Annabeth Gish knows spooky. While she may have gotten her big break in the romantic comedy "Mystic Pizza," and has co-starred in "Wyatt Earp," "Double Jeopardy," "West Wing," "FlashForward" and "Pretty Little Liars," she also starred in the eighth and ninth seasons of "The X-Files" as Monica Reyes. So, yeah, Annabeth is familiar with strange and unexplained phenomena.
This Sunday and Monday night at 9/8c on A&E, Annabeth is exploring the unknown again, this time starring in the television miniseries adaption of Stephen King's bestseller "Bag of Bones." This four-hour, two-day event stars Pierce Brosnan as bestselling novelist Mike Noonan, who is unable to stop grieving after the sudden death of his wife Jo (Annabeth). Suffering from writer’s block, a dream inspires him to return to the couple's lakeside retreat in western Maine. While there, Mike befriends an attractive young widow, Mattie (Melissa George) and her daughter Kyra (Caitlin Carmichael), and becomes involved in a custody battle with the child's enormously wealthy grandfather. Though his ability to write suddenly returns, Mike is plagued by ever-escalating nightmares and mysterious ghostly visitations from Sara Tidwell (Anika Rose), a blues singer whose spirit lingers in the house. As he is haunted by the many secrets at the lake, Mike comes to realize that his late wife still has something to tell him.
Celebrity Extra: I just watched the press screener, and I have to tell you, "Bag of Bones" scared the bejeezus out of me!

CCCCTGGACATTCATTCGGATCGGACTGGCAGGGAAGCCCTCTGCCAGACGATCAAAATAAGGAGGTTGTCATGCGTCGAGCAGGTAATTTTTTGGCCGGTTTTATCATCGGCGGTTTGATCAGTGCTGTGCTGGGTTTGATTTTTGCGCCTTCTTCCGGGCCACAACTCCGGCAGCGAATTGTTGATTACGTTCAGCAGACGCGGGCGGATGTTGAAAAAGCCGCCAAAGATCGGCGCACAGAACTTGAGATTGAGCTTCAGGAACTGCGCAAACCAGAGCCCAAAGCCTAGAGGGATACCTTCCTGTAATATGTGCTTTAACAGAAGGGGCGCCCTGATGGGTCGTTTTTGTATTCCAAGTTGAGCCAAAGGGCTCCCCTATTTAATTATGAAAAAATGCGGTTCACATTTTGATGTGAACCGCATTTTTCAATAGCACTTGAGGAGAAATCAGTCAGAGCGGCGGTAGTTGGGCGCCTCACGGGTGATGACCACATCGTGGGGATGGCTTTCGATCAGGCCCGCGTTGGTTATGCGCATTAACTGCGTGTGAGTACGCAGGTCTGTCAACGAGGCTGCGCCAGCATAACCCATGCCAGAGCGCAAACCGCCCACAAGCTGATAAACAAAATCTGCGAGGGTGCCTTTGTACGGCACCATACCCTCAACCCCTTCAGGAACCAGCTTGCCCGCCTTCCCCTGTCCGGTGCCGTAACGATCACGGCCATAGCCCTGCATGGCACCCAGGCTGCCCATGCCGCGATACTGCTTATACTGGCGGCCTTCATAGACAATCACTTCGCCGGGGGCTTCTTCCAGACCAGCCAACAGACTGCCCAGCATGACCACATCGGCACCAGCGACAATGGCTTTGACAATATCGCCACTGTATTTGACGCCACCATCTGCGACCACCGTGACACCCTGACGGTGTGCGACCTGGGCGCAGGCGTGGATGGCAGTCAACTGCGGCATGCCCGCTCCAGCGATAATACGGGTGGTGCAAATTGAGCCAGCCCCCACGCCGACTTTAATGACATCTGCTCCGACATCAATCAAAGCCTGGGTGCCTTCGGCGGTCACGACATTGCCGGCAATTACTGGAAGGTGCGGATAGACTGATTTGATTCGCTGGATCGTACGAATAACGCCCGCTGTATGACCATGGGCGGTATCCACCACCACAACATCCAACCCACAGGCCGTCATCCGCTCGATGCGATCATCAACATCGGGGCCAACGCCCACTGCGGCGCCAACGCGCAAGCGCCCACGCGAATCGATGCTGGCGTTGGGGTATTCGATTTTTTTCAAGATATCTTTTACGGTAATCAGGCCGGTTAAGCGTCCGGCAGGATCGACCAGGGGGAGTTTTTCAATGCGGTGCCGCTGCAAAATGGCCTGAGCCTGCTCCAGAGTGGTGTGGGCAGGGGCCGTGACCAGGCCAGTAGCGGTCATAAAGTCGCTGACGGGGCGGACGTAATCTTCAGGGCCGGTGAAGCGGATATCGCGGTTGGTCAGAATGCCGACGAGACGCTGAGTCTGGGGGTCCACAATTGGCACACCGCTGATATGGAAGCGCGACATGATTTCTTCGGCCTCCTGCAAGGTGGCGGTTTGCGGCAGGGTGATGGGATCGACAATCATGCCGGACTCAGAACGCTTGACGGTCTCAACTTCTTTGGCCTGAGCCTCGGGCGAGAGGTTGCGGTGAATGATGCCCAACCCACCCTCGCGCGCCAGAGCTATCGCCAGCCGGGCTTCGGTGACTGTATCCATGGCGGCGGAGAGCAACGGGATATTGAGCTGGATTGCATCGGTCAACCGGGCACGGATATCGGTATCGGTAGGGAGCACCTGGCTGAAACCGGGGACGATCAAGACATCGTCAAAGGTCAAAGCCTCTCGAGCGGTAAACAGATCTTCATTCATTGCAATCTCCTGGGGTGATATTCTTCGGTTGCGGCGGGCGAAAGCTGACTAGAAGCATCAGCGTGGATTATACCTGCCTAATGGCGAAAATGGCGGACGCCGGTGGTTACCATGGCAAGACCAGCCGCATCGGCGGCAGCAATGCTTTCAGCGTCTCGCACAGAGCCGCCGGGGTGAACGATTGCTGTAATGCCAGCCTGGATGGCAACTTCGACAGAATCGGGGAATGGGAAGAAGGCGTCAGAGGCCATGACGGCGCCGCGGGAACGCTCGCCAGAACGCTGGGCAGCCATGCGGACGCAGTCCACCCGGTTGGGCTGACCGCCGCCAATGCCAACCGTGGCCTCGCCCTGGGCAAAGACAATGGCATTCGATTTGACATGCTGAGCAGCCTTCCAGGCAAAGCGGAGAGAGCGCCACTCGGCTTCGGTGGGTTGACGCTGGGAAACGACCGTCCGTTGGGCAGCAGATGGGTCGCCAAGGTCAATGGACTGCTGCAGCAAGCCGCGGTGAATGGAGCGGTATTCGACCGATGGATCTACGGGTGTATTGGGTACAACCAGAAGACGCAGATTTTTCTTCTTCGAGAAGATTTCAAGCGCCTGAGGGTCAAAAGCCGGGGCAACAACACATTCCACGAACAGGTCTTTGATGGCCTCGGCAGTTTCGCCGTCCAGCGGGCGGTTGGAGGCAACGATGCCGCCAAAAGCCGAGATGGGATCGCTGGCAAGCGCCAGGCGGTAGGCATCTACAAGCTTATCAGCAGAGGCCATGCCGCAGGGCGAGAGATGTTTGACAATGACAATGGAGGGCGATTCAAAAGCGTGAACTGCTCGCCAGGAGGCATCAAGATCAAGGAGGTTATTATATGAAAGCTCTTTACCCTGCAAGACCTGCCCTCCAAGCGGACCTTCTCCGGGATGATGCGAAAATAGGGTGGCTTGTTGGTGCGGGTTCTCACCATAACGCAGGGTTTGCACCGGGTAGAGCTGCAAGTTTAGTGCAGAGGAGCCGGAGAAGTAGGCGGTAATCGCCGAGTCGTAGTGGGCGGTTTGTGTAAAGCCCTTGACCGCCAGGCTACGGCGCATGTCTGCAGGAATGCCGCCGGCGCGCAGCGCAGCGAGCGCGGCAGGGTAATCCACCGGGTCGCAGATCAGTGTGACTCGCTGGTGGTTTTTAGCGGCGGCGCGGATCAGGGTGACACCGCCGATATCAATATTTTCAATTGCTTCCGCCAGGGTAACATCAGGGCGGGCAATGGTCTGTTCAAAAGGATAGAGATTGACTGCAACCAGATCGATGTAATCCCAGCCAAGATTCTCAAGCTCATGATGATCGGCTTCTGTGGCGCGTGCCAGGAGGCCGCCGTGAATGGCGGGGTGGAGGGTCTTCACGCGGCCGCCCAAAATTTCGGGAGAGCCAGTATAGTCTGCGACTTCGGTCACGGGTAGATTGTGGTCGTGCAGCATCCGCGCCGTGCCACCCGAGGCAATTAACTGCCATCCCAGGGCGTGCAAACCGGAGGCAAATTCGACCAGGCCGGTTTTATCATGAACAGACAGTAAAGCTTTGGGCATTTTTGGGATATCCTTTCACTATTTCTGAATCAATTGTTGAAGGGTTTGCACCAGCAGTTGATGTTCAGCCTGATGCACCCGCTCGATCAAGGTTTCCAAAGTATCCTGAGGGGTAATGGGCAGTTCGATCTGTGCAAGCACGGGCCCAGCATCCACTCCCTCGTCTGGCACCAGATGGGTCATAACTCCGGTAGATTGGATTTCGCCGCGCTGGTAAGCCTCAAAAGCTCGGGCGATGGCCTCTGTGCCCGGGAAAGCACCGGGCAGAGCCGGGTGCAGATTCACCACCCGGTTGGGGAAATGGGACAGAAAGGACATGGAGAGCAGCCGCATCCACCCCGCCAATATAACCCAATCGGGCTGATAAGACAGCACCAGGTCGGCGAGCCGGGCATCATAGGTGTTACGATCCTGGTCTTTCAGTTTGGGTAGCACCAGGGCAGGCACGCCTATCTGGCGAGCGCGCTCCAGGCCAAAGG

Annabeth Gish: That's great! It’s that good kind of spooky, isn't it? This is why Stephen King is so prolific and popular, because he gets at the root of horror where it’s not just horror for horror’s sake. It’s horror with heart. His work has real grit and feeling behind it, and particularly "Bag of Bones." That’s why it’s so scary, because there’s so much feeling invested.
My husband has said that he was a bit wary of watching it. He’s a stunt man, but he’s wary of watching horror films. He might be running in and out of the next room (as I watch it Sunday night).
CE: Had you read the book beforehand, or did you want to go into the movie without any preconceptions, since often things have to change from novel to screenplay?
AG: I had not read it and (director) Mick (Garris) said, “Don’t read it until afterward.” So when I finished my work on the movie, I met that tome of a novel.
CE: Did you get to meet Stephen King? Was he on the set at all during filming?
AG: No, and you know, I feel like he’s one of those people who — and I don’t have many — that I want to meet so badly that I almost don’t want to meet them. Do you know that paradox where you love their work so much and you respect them that it kind of exists in this other realm? I still would love to meet him, of course, but I also I kind of feel like I’m psychically linked to him because I’ve now worked in two of his projects (the other being "Desperation"), brought two of his characters to life. It’s been a pleasure to get involved in his universe.
CE: So you've got one degree of separation with Mr. King, his actual books!
AG: Right, exactly! And the best part was when we were shooting some of the promo stuff for "Bag of Bones," the fabulous Dark Score Stories website — oh my God, it’s a treat because it’s just so finely done. Part of the idea behind it was to lace a bunch of Stephen King clues from the entirety of his writings on this website. I got to do this photo shoot, and it’s just me and some crows, which I have a proclivity toward crows. I just respect them so much.
CE: Besides the fact that the material is just exceptional, what were some other reasons behind your wanting to take on the role of Jo Noonan?